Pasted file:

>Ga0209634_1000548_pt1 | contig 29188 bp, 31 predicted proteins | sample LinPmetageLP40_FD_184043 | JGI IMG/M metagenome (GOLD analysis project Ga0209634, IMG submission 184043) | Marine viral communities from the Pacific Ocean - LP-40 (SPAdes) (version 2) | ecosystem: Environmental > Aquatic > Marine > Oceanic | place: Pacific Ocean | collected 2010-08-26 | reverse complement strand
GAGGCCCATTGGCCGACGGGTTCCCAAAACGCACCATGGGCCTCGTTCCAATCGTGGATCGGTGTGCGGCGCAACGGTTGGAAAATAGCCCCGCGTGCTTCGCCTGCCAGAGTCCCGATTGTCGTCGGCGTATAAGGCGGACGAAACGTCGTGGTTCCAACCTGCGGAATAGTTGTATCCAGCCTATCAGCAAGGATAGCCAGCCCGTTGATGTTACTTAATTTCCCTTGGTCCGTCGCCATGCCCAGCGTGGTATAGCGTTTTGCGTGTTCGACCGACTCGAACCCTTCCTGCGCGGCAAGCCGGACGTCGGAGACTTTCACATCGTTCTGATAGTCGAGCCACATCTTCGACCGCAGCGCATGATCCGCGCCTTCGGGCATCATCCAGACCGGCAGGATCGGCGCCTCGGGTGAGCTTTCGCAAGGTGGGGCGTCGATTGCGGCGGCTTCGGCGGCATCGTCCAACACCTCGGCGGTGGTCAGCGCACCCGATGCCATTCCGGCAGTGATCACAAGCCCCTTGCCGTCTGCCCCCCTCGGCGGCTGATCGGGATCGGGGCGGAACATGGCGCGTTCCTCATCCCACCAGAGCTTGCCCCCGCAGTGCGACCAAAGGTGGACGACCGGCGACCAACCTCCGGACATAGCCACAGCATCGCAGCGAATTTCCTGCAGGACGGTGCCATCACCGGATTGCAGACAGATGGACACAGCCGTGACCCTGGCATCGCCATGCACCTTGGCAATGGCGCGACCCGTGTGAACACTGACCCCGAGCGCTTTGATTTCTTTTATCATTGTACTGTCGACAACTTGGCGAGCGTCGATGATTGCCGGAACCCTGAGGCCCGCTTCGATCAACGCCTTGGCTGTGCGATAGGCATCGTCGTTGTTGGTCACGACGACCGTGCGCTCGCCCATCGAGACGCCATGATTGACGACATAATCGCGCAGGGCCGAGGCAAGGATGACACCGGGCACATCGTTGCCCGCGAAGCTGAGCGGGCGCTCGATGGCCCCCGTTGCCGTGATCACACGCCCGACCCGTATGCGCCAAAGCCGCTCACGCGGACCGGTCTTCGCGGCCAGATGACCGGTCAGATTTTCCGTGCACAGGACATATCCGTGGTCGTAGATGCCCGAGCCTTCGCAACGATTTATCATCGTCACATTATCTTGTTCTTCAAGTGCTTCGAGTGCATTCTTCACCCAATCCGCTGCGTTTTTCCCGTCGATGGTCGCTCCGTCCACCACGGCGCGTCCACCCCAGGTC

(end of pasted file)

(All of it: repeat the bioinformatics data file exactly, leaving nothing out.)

>Ga0209634_1000548_pt1 | contig 29188 bp, 31 predicted proteins | sample LinPmetageLP40_FD_184043 | JGI IMG/M metagenome (GOLD analysis project Ga0209634, IMG submission 184043) | Marine viral communities from the Pacific Ocean - LP-40 (SPAdes) (version 2) | ecosystem: Environmental > Aquatic > Marine > Oceanic | place: Pacific Ocean | collected 2010-08-26 | reverse complement strand
GAGGCCCATTGGCCGACGGGTTCCCAAAACGCACCATGGGCCTCGTTCCAATCGTGGATCGGTGTGCGGCGCAACGGTTGGAAAATAGCCCCGCGTGCTTCGCCTGCCAGAGTCCCGATTGTCGTCGGCGTATAAGGCGGACGAAACGTCGTGGTTCCAACCTGCGGAATAGTTGTATCCAGCCTATCAGCAAGGATAGCCAGCCCGTTGATGTTACTTAATTTCCCTTGGTCCGTCGCCATGCCCAGCGTGGTATAGCGTTTTGCGTGTTCGACCGACTCGAACCCTTCCTGCGCGGCAAGCCGGACGTCGGAGACTTTCACATCGTTCTGATAGTCGAGCCACATCTTCGACCGCAGCGCATGATCCGCGCCTTCGGGCATCATCCAGACCGGCAGGATCGGCGCCTCGGGTGAGCTTTCGCAAGGTGGGGCGTCGATTGCGGCGGCTTCGGCGGCATCGTCCAACACCTCGGCGGTGGTCAGCGCACCCGATGCCATTCCGGCAGTGATCACAAGCCCCTTGCCGTCTGCCCCCCTCGGCGGCTGATCGGGATCGGGGCGGAACATGGCGCGTTCCTCATCCCACCAGAGCTTGCCCCCGCAGTGCGACCAAAGGTGGACGACCGGCGACCAACCTCCGGACATAGCCACAGCATCGCAGCGAATTTCCTGCAGGACGGTGCCATCACCGGATTGCAGACAGATGGACACAGCCGTGACCCTGGCATCGCCATGCACCTTGGCAATGGCGCGACCCGTGTGAACACTGACCCCGAGCGCTTTGATTTCTTTTATCATTGTACTGTCGACAACTTGGCGAGCGTCGATGATTGCCGGAACCCTGAGGCCCGCTTCGATCAACGCCTTGGCTGTGCGATAGGCATCGTCGTTGTTGGTCACGACGACCGTGCGCTCGCCCATCGAGACGCCATGATTGACGACATAATCGCGCAGGGCCGAGGCAAGGATGACACCGGGCACATCGTTGCCCGCGAAGCTGAGCGGGCGCTCGATGGCCCCCGTTGCCGTGATCACACGCCCGACCCGTATGCGCCAAAGCCGCTCACGCGGACCGGTCTTCGCGGCCAGATGACCGGTCAGATTTTCCGTGCACAGGACATATCCGTGGTCGTAGATGCCCGAGCCTTCGCAACGATTTATCATCGTCACATTATCTTGTTCTTCAAGTGCTTCGAGTGCATTCTTCACCCAATCCGCTGCGTTTTTCCCGTCGATGGTCGCTCCGTCCACCACGGCGCGTCCACCCCAGGTC